It was then McGuire hit into the double play.
The outright release of Savarese was but one of the moves made so Tri-City could get under the 17-man player limit. In other moves, pitcher Bud Guldborg and infielder Charlie Davis were shifted to the temporarily inactive list.
Playing manager Edo Vanni is expected to go on the list Saturday.
Salem ......... 031 100 000—5 11 0
Tri-City ....... 000 000 003—3  9 0
Briggs and Ogden; Savarese, Lemieux (5) and Warren.

Sports Notes
[Tri-City Herald, May 28, 1954]
Ask just about any baseball player who makes a living throwing baseballs past enemy batters which he would rather do, start or relieve, and about 95 per cent of them will say start.
Because of all the unprofitable businesses a man can go into, relief pitching is the
worst. It is the one way of making a living where your chances of winning are almost
nil and the chances of losing are great. No businessman with any degree of
brainpower would invest his money against such odds.
And there isn’t another playing position on the field where so much is expected
and so little (in terms of adulation) is given as relief pitching.
The reliefer goes into the game, usually with a one or-two-run lead and frequently
with the bases loaded. If he loses it, he is a jerk. If he wins, he is still a jerk for letting the opposition score enough to tie or go ahead so he can win.
He has to save the game and although there is a column labeled GS in baseball statistics, it stand for games started and not games saved.
A starting pitcher can blow a six-or-eight run lead and still come out ahead. Not the relief pitcher though. And even if the winning runs were put on base by the starting pitcher, and are charged against him, in the eyes of the fans it is still the reliefer who blows the game.
* * *
Jess Would Have Quite An ERA

Take Jess Dobernic, Tri-City's reliefer. If Jess lived up to fans’ expectations, he not only would have the lowest earned run average in the Western International league but the lowest in the history of all of baseball.
The fans expect him to save ‘em and save ‘em all. In order to perform this feat, he can’t afford to allow a runner across the plate — even one that the starting pitcher put there. So if Jess stopped them everytime, he would have an ERA of zero — and you sure as heck can’t go lower than that.
Naturally, Jess, or any other reliever isn’t going to save them all.
* * *
Two Games Run Up Total

So far his record hasn’t been what it was last season but going back through the scorebooks we find a few things overlooked. Jess has a heck of a high earned run average but two games account for most of it.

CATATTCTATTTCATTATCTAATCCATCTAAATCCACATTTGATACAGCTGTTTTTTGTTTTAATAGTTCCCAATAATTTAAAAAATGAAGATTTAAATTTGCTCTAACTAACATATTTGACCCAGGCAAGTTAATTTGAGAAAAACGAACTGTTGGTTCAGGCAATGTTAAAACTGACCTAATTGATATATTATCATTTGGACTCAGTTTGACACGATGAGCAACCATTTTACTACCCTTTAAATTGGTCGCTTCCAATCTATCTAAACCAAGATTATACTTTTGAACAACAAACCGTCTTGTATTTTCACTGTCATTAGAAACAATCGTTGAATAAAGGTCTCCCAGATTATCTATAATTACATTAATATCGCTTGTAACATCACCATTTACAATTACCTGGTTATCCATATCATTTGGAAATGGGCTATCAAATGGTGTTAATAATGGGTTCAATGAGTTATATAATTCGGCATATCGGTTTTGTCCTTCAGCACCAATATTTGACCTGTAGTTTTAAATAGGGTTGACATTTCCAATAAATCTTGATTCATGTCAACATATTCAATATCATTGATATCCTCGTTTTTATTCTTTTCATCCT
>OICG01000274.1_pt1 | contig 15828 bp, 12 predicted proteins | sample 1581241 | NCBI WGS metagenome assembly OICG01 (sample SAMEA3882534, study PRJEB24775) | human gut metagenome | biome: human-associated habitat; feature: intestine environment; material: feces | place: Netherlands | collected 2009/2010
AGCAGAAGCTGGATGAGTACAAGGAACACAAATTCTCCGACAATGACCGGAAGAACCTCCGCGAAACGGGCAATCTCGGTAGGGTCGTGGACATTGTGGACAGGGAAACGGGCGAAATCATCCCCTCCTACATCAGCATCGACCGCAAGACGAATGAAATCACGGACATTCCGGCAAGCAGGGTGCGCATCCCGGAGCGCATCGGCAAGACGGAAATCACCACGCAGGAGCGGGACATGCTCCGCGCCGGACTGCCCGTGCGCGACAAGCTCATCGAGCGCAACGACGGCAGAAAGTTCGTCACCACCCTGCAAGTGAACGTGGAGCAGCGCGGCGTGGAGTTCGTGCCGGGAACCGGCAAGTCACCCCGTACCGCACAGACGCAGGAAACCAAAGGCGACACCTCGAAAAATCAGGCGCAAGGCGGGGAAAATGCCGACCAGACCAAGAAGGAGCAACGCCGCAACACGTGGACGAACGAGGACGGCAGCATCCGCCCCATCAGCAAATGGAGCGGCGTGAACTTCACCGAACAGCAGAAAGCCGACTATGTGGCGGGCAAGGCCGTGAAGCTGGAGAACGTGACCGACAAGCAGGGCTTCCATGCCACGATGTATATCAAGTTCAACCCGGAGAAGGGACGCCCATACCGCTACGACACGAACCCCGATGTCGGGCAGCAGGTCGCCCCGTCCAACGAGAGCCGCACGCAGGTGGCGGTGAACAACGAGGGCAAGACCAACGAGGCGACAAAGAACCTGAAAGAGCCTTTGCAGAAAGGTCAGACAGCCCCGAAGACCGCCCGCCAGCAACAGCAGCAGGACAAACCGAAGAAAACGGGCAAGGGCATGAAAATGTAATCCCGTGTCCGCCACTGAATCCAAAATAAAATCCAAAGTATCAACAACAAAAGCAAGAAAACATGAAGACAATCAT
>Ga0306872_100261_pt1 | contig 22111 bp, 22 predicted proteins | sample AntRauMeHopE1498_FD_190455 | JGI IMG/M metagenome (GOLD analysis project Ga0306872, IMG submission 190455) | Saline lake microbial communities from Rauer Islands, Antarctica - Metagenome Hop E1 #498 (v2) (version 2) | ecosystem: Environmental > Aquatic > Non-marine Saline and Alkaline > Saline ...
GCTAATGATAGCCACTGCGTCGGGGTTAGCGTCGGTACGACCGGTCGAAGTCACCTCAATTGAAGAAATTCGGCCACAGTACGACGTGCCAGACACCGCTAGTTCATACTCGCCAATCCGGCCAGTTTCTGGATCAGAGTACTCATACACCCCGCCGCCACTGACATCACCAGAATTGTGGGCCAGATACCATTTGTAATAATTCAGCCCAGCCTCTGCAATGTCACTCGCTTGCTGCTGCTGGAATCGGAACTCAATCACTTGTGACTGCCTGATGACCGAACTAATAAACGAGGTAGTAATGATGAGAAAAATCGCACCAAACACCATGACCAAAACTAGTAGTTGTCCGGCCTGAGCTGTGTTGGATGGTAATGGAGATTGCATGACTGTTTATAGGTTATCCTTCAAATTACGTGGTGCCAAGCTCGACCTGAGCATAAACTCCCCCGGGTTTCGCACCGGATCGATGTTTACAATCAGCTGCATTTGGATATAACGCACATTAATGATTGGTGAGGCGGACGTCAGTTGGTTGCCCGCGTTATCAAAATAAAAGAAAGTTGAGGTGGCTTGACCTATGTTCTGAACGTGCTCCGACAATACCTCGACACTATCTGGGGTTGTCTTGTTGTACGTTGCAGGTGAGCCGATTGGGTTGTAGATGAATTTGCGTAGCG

The first was his initial role this season when he pitched but one-third of an inning and gave up four runs. The second was his second role this season when he went into a Vancouver game with Tri-City trailing, 7-2. That was when Tri-City playing manager Edo Vanni was out of the lineup and Jess was acting manager.
The Caps hit Jess right off the bat. Since the game was then shot, in fact it was shot when Jess went in, Jess elected to leave Jess in because he felt a good workout was what he needed most. Also, he couldn’t see any sense in using another pitcher to work a game that was gone.
Altogether, Jess gave up nine runs, but then came something unusual in baseball. How many times have you heard of a badly beaten pitcher growing stronger as the game went along? In the final 3 2-3 innings of the game, Jess pitched no-hit ball.
So far this season, Jess has pitched in 11 games. The Vancouver game was the longest; a one-out stint against Spokane was the shortest. He has lost three and won one and in some of the others it turned out that Jess could have pitched no-hit ball and Tri-City would still have lost the game.
* * *
There’s Some ‘Saved’ Too

But scattered through the 11 games are four or five that might be classed as saved. And if Old Jessie rears back on that right leg, and whips that ball over the plate the way he did against Salem this week, that “saved” total is going to climb.
The Lineup’s Mixed
Looking back through the boxscores this season, I’ve run across an oddity that escaped me before. In the recent Spokane series, Tri-City won one of the games, 9-2.
Now everyone knows the leadoff man’s job is to get on base, get sacrificed along and then score. Our leadoff man that day was Bob McGuire. He was the only player to
come to bat six times. Of the six times at bat, he got two hits. Of the two hits, he didn’t score at all.
Meanwhile, everyone else except pitcher Walt Clough scored exactly once.
Clough, the hurler who really isn’t expected to do much more than take his turn at bat. officially didn’t go to the plate at all. He didn’t hit. Yet, he was the only man on the team who scored twice.